Fabulousness for the fall!

Summer seems to be in the rearview mirror at long last, and it’s finally time for transitional drinking. On those temperate-to-chilly evenings coming up, we like something solid, yet refreshing. Not light and citrusy, yet not a big wallop. Recently we were served a couple of Sazeracs, and that was just the ticket. Hailing from New Orleans, where it’s always time for a party, a Sazerac is also nice for a quiet hour – alone or with someone special – as the sun slips behind the trees.

Made with rye – spicy and less-sweet than bourbon – and employing hints of anise, bitters and sugar, the result is a lively redish-brown quaff, with layers and layers of flavor. It’s definitely a stand-up drink, one to be respected. But not a giant flavor-bomb like a Manhattan (which we also love, but in the winter).
Sazeracs are a bit more complicated to assemble than the usual, but no citrus-sqeezing is required, so we think you can handle it.


  • 1 tsp Herbsaint
  • 2 oz rye whiskey (You can use Sazerac brand rye if you wish, but there are lots of other good ryes out there, so don’t worry about it.)
  • 1 tsp simple syrup
  • 3 dashes Peychaud’s bitters (remember, a dash is 6-8 drops)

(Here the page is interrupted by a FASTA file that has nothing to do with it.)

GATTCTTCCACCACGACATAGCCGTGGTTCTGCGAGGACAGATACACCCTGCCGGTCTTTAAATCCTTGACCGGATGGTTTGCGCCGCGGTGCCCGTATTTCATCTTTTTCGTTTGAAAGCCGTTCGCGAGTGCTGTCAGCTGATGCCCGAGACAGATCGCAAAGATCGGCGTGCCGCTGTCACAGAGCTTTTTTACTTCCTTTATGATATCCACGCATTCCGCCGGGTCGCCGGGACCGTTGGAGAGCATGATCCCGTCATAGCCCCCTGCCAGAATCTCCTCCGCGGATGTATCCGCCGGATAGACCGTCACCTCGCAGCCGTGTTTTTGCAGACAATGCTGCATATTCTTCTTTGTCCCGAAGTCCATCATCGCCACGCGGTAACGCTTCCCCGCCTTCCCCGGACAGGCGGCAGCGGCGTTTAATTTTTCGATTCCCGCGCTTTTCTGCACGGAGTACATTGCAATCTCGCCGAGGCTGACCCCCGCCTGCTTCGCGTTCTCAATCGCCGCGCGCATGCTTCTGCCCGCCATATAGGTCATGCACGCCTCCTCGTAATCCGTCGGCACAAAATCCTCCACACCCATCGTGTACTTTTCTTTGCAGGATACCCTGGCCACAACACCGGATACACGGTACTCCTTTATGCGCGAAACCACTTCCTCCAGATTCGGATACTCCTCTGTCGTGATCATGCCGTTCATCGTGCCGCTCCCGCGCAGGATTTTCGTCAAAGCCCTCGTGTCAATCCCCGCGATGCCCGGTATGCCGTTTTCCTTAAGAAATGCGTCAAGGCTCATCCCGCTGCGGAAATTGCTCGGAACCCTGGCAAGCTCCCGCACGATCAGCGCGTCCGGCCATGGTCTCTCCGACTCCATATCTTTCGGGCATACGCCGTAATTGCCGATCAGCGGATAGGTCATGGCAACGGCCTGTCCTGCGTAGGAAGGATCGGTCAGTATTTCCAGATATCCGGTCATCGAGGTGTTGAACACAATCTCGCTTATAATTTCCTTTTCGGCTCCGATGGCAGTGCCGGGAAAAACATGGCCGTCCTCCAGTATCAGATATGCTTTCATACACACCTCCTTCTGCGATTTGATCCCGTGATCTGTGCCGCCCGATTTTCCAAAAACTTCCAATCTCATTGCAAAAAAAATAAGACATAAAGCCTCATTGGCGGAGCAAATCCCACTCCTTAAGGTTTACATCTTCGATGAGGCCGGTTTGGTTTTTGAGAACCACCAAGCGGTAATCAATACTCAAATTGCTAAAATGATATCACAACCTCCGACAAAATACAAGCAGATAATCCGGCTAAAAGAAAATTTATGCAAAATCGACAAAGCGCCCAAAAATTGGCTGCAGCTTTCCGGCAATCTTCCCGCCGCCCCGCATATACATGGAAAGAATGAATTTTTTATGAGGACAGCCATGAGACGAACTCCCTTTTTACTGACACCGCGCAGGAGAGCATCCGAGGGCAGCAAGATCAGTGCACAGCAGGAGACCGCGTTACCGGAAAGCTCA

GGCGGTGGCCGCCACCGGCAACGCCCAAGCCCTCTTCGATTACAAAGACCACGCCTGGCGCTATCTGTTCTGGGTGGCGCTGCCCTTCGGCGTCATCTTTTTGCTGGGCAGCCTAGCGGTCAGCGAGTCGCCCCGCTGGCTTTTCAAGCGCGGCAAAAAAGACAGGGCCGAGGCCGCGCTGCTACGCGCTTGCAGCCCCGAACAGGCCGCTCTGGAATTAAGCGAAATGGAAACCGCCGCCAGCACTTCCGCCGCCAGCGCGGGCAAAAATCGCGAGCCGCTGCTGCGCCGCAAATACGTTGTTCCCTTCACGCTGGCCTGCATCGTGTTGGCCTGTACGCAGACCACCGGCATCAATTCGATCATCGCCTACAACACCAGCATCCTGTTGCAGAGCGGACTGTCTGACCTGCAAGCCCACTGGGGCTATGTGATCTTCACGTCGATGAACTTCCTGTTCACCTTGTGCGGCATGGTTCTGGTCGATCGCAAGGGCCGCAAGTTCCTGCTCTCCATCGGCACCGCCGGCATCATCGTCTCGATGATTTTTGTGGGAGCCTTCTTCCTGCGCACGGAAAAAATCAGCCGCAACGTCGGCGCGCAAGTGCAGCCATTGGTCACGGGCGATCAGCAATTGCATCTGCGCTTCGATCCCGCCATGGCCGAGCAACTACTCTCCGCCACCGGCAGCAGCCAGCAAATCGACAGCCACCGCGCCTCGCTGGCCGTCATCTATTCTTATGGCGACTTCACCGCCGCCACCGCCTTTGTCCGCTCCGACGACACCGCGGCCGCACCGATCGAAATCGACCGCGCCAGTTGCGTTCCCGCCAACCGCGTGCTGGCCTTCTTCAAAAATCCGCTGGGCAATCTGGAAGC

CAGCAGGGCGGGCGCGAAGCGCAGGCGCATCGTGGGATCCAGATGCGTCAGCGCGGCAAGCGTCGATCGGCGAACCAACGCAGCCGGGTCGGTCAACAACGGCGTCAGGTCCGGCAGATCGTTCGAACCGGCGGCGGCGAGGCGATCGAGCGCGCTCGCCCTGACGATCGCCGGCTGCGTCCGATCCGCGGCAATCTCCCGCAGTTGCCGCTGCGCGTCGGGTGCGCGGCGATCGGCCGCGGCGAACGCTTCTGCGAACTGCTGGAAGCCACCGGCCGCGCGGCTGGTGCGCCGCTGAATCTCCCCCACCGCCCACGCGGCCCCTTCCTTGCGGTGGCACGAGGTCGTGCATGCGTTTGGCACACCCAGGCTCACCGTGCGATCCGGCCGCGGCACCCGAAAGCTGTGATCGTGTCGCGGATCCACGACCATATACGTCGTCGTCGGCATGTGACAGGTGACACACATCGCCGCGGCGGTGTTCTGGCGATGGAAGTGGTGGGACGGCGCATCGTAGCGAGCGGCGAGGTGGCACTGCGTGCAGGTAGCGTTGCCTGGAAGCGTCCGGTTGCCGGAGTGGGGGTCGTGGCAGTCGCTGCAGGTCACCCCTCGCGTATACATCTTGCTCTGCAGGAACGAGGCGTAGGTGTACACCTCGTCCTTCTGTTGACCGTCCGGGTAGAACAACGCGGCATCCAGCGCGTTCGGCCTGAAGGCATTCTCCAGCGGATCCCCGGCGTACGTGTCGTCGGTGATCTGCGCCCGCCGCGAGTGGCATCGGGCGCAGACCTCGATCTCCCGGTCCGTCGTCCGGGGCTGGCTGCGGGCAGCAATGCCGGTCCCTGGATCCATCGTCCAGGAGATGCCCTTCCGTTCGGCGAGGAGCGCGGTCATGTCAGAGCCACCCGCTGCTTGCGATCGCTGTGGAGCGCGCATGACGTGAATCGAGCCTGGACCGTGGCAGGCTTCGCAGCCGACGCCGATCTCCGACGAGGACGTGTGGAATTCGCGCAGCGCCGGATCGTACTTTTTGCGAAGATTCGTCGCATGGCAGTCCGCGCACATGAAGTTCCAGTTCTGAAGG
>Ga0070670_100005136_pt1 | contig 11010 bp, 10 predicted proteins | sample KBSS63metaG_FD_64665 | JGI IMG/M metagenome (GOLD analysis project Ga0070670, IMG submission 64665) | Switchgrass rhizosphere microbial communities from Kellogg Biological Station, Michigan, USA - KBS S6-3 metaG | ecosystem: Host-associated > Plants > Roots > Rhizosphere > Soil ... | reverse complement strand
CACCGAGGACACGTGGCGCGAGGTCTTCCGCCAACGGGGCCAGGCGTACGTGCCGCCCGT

• 1 dash Angostura bitters

Take a chilled on-the-rocks glass, add the Herbsaint and roll it around to coat the inside of the glass. Toss out the excess Herbsaint and set the glass aside. In a shaker or mixing glass combine the rye, bitters, and simple syrup (some use a sugar cube muddled with the bitters – either way is fine) and stir with ice until it’s very cold. That means stir without stopping for at least 30 seconds. 60 seconds is better. Strain the whiskey into the chilled glass without ice. Add a lemon peel if you wish, and sip. Do NOT gulp. Also, do NOT use bourbon.
About Herbsaint: Without going into a ton of tangled detail, we’ll simply say that Herbsaint is an anise-flavored liqueur from New Orleans. There are others quite similar – Absinthe and Pernod, in particular – that some Sazerac makers insist upon. We’re pretty flexible on this point. It just needs to impart the anise flavor. One time, in a pinch, we used ouzo. Nobody complained.
Welcome autumn!! What took you so long to get here?